ProActionClinic a mené plusieurs années de recherches et de synthèse de nombreux travaux scientifiques et a mis au point le coussin extensit.

Extensit est la bases d’une nouvelle stratégie d’approche des troubles posturaux et des maux de dos qui y sont probablement liés.



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Estudos Extensit

Scientific review for doctors, physiotherapists, chiropractors, osteopaths, pharmacists, orthopaedic technicians

Lumbar Extension: an additional preventive and therapeutic strategy effective in 50% of lumbar and lumbosciatic pain patients

The specific properties of the intervertebral discs, which act as sort of shock-absorbers between the vertebrae, mean they can normally bear additional loads, allow movement of the spine and dissipate the pressure due to gravity[1]. However, we know that each day the effects of gravity still cause the total height of the spinal column to gradually shorten with every hour. Weight-bearing, the numerous vibrations to which the body is subjected (travelling in cars, on public transport etc.) and simply sitting and standing are all factors that add to this loss of height.[2] [3] [4] [5] [6] [7]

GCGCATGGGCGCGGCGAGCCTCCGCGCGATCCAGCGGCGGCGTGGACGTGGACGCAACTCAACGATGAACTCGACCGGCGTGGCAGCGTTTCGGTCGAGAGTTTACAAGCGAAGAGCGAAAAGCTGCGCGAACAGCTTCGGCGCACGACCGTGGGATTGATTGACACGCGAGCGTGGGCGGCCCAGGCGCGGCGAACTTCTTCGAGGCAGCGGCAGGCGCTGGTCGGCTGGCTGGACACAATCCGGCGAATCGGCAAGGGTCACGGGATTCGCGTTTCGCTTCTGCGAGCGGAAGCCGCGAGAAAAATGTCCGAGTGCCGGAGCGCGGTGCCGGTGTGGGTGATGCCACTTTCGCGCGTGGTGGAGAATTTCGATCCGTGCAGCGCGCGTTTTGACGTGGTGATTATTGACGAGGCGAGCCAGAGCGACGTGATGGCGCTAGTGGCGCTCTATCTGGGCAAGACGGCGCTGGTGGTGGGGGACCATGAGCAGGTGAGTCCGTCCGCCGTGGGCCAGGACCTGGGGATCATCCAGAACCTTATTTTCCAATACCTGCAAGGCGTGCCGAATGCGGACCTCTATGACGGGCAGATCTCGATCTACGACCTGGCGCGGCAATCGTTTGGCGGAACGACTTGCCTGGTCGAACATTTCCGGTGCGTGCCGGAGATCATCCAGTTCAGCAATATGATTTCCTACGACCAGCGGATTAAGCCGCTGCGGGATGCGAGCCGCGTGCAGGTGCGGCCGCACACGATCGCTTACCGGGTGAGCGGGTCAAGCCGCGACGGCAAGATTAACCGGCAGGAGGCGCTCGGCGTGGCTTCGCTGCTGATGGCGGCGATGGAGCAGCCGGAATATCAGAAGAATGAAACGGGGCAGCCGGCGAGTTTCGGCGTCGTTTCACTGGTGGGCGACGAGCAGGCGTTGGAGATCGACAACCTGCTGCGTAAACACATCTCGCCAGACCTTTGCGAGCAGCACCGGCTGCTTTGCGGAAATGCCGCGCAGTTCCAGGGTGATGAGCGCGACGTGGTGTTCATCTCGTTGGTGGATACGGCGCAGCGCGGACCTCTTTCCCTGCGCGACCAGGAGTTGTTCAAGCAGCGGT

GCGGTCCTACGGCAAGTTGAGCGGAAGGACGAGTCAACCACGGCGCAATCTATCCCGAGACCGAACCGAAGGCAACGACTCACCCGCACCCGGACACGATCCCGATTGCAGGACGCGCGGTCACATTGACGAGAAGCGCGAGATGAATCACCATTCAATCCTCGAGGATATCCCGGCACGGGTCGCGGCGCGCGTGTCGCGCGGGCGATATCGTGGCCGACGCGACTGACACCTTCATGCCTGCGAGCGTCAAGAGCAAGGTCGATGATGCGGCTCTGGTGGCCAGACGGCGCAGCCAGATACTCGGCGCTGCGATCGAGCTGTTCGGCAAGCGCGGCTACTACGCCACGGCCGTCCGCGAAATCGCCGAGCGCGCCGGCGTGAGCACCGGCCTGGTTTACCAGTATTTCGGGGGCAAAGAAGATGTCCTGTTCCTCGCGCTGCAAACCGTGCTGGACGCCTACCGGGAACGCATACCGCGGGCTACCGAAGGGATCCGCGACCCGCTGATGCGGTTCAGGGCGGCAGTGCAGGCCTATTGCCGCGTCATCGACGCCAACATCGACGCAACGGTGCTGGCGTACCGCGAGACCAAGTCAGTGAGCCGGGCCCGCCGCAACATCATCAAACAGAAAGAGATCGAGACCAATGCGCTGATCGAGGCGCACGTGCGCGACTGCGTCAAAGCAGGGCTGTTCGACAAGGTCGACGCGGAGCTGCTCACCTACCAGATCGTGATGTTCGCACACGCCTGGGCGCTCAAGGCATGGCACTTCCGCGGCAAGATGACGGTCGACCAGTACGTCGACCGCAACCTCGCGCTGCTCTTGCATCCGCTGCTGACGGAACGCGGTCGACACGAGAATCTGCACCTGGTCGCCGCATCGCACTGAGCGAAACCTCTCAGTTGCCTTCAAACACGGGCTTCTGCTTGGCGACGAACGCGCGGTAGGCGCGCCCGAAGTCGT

This affects every level of the spinal column and every intervertebral disc is subject to these pressures. However, over time, they become less and less able to absorb them.

The cells in the intervertebral discs start to exhibit different biological responses depending on the mechanical stimulus they receive, which in turn depends on the overload, its intensity and duration and region of the disc being studied. This disc degeneration is accompanied by chronic dehydration and possible annular tears[8] [9].

Under the influence of overload, a moderate decrease in the glycosaminoglycan content of the disc nucleus is associated with rapid degeneration of the disc and alters its mechanical behaviour[10].

The structure of the disc cells changes, becomes disrupted and a certain percentage of cells dies[11].

It has also been shown that changes to one disc will lead to the gradual degeneration of the adjacent discs. This worsening degenerative cascade increases the instability of the spinal column[12] resulting in lumbar pain, radiculopathy and sciatica[13]. Many authors have concluded that degeneration of the intervertebral discs and adjacent end plates plays a determining role in lumbar pain[14] [15].

About lumbar extension...

However, these problems are to a certain extent avoidable and even reversible[16].